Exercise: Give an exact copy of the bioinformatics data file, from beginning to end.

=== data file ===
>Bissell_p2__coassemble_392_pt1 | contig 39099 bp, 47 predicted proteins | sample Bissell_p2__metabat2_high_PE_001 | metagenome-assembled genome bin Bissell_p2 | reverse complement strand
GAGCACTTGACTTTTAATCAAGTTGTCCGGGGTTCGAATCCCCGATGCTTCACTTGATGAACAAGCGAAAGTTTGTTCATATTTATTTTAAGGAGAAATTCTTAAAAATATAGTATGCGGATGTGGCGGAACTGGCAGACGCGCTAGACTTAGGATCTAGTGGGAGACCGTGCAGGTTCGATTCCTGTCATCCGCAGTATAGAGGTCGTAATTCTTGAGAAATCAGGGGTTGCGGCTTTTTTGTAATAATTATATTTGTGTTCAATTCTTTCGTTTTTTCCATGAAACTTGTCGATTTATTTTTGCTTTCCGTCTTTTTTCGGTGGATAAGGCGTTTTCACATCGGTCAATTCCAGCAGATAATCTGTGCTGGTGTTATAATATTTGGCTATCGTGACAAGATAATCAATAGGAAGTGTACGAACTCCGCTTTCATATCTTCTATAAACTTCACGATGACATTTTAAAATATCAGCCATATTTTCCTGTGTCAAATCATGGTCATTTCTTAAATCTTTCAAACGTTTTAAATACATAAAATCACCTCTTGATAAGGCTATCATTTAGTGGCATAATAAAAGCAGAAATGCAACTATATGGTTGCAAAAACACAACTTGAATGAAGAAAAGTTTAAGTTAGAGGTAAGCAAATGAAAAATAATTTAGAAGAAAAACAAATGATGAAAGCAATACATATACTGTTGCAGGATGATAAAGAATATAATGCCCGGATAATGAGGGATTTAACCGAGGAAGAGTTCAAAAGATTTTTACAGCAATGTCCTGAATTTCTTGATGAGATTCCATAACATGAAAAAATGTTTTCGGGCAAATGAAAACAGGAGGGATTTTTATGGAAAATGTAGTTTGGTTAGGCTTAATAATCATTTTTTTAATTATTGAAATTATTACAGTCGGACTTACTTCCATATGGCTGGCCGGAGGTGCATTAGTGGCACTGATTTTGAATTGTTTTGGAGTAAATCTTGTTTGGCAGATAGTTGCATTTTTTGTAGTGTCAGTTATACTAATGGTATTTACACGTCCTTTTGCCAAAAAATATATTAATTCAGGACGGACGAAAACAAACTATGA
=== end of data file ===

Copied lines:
>Bissell_p2__coassemble_392_pt1 | contig 39099 bp, 47 predicted proteins | sample Bissell_p2__metabat2_high_PE_001 | metagenome-assembled genome bin Bissell_p2 | reverse complement strand
GAGCACTTGACTTTTAATCAAGTTGTCCGGGGTTCGAATCCCCGATGCTTCACTTGATGAACAAGCGAAAGTTTGTTCATATTTATTTTAAGGAGAAATTCTTAAAAATATAGTATGCGGATGTGGCGGAACTGGCAGACGCGCTAGACTTAGGATCTAGTGGGAGACCGTGCAGGTTCGATTCCTGTCATCCGCAGTATAGAGGTCGTAATTCTTGAGAAATCAGGGGTTGCGGCTTTTTTGTAATAATTATATTTGTGTTCAATTCTTTCGTTTTTTCCATGAAACTTGTCGATTTATTTTTGCTTTCCGTCTTTTTTCGGTGGATAAGGCGTTTTCACATCGGTCAATTCCAGCAGATAATCTGTGCTGGTGTTATAATATTTGGCTATCGTGACAAGATAATCAATAGGAAGTGTACGAACTCCGCTTTCATATCTTCTATAAACTTCACGATGACATTTTAAAATATCAGCCATATTTTCCTGTGTCAAATCATGGTCATTTCTTAAATCTTTCAAACGTTTTAAATACATAAAATCACCTCTTGATAAGGCTATCATTTAGTGGCATAATAAAAGCAGAAATGCAACTATATGGTTGCAAAAACACAACTTGAATGAAGAAAAGTTTAAGTTAGAGGTAAGCAAATGAAAAATAATTTAGAAGAAAAACAAATGATGAAAGCAATACATATACTGTTGCAGGATGATAAAGAATATAATGCCCGGATAATGAGGGATTTAACCGAGGAAGAGTTCAAAAGATTTTTACAGCAATGTCCTGAATTTCTTGATGAGATTCCATAACATGAAAAAATGTTTTCGGGCAAATGAAAACAGGAGGGATTTTTATGGAAAATGTAGTTTGGTTAGGCTTAATAATCATTTTTTTAATTATTGAAATTATTACAGTCGGACTTACTTCCATATGGCTGGCCGGAGGTGCATTAGTGGCACTGATTTTGAATTGTTTTGGAGTAAATCTTGTTTGGCAGATAGTTGCATTTTTTGTAGTGTCAGTTATACTAATGGTATTTACACGTCCTTTTGCCAAAAAATATATTAATTCAGGACGGACGAAAACAAACTATGA